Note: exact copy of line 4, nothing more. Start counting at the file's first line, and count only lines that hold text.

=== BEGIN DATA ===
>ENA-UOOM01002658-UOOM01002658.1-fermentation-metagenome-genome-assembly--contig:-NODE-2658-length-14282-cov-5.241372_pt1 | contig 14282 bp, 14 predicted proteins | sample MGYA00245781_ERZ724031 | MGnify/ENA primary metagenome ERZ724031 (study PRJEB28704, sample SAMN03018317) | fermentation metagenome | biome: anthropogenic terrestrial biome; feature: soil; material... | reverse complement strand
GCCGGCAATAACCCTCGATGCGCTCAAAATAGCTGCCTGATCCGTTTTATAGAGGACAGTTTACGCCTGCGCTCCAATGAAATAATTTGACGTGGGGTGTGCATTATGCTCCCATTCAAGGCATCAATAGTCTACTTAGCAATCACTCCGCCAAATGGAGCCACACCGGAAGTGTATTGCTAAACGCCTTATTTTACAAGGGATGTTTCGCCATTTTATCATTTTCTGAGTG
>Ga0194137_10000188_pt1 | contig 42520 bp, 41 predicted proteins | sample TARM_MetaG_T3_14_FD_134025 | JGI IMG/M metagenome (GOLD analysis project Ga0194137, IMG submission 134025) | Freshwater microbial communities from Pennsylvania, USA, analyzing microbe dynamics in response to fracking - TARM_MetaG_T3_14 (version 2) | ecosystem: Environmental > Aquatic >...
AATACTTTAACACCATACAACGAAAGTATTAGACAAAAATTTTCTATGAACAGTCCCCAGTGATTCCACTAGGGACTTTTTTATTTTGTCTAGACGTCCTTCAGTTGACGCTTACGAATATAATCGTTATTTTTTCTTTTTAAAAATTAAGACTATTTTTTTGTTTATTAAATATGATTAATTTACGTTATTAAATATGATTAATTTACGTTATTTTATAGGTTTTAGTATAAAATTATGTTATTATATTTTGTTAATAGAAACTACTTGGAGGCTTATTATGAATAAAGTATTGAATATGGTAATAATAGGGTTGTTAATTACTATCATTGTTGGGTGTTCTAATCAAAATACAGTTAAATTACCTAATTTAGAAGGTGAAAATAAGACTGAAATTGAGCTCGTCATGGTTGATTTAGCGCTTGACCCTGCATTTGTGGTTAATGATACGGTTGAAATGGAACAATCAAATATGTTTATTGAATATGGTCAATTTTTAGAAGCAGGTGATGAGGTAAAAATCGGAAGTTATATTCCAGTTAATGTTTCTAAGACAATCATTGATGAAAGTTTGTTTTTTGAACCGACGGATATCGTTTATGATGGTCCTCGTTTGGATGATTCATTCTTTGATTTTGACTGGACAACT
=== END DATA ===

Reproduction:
AATACTTTAACACCATACAACGAAAGTATTAGACAAAAATTTTCTATGAACAGTCCCCAGTGATTCCACTAGGGACTTTTTTATTTTGTCTAGACGTCCTTCAGTTGACGCTTACGAATATAATCGTTATTTTTTCTTTTTAAAAATTAAGACTATTTTTTTGTTTATTAAATATGATTAATTTACGTTATTAAATATGATTAATTTACGTTATTTTATAGGTTTTAGTATAAAATTATGTTATTATATTTTGTTAATAGAAACTACTTGGAGGCTTATTATGAATAAAGTATTGAATATGGTAATAATAGGGTTGTTAATTACTATCATTGTTGGGTGTTCTAATCAAAATACAGTTAAATTACCTAATTTAGAAGGTGAAAATAAGACTGAAATTGAGCTCGTCATGGTTGATTTAGCGCTTGACCCTGCATTTGTGGTTAATGATACGGTTGAAATGGAACAATCAAATATGTTTATTGAATATGGTCAATTTTTAGAAGCAGGTGATGAGGTAAAAATCGGAAGTTATATTCCAGTTAATGTTTCTAAGACAATCATTGATGAAAGTTTGTTTTTTGAACCGACGGATATCGTTTATGATGGTCCTCGTTTGGATGATTCATTCTTTGATTTTGACTGGACAACT